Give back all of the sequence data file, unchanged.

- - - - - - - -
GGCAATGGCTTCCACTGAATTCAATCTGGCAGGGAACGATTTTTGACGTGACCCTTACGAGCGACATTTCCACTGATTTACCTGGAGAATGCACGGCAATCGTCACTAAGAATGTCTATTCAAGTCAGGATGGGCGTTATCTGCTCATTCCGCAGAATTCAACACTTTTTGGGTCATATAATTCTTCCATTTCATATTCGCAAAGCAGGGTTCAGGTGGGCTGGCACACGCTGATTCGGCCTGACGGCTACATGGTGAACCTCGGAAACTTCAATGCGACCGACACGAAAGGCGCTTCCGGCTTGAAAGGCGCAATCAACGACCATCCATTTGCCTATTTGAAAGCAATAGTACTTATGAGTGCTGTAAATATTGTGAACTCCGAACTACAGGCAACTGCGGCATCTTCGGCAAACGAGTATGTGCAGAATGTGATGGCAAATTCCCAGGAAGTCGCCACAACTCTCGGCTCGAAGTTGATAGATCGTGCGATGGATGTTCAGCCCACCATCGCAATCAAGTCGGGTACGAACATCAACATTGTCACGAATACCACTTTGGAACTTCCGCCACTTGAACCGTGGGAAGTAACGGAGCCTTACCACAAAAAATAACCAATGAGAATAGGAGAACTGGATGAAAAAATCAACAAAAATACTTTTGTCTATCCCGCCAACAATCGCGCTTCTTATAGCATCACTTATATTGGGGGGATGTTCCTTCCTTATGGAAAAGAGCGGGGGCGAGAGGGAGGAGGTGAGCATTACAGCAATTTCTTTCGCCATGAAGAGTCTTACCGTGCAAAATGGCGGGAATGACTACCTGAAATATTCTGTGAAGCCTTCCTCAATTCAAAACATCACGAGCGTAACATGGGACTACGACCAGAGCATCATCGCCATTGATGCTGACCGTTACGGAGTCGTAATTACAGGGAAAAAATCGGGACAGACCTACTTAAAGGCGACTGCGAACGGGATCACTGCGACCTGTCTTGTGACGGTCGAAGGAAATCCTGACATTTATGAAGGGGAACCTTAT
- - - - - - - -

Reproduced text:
GGCAATGGCTTCCACTGAATTCAATCTGGCAGGGAACGATTTTTGACGTGACCCTTACGAGCGACATTTCCACTGATTTACCTGGAGAATGCACGGCAATCGTCACTAAGAATGTCTATTCAAGTCAGGATGGGCGTTATCTGCTCATTCCGCAGAATTCAACACTTTTTGGGTCATATAATTCTTCCATTTCATATTCGCAAAGCAGGGTTCAGGTGGGCTGGCACACGCTGATTCGGCCTGACGGCTACATGGTGAACCTCGGAAACTTCAATGCGACCGACACGAAAGGCGCTTCCGGCTTGAAAGGCGCAATCAACGACCATCCATTTGCCTATTTGAAAGCAATAGTACTTATGAGTGCTGTAAATATTGTGAACTCCGAACTACAGGCAACTGCGGCATCTTCGGCAAACGAGTATGTGCAGAATGTGATGGCAAATTCCCAGGAAGTCGCCACAACTCTCGGCTCGAAGTTGATAGATCGTGCGATGGATGTTCAGCCCACCATCGCAATCAAGTCGGGTACGAACATCAACATTGTCACGAATACCACTTTGGAACTTCCGCCACTTGAACCGTGGGAAGTAACGGAGCCTTACCACAAAAAATAACCAATGAGAATAGGAGAACTGGATGAAAAAATCAACAAAAATACTTTTGTCTATCCCGCCAACAATCGCGCTTCTTATAGCATCACTTATATTGGGGGGATGTTCCTTCCTTATGGAAAAGAGCGGGGGCGAGAGGGAGGAGGTGAGCATTACAGCAATTTCTTTCGCCATGAAGAGTCTTACCGTGCAAAATGGCGGGAATGACTACCTGAAATATTCTGTGAAGCCTTCCTCAATTCAAAACATCACGAGCGTAACATGGGACTACGACCAGAGCATCATCGCCATTGATGCTGACCGTTACGGAGTCGTAATTACAGGGAAAAAATCGGGACAGACCTACTTAAAGGCGACTGCGAACGGGATCACTGCGACCTGTCTTGTGACGGTCGAAGGAAATCCTGACATTTATGAAGGGGAACCTTAT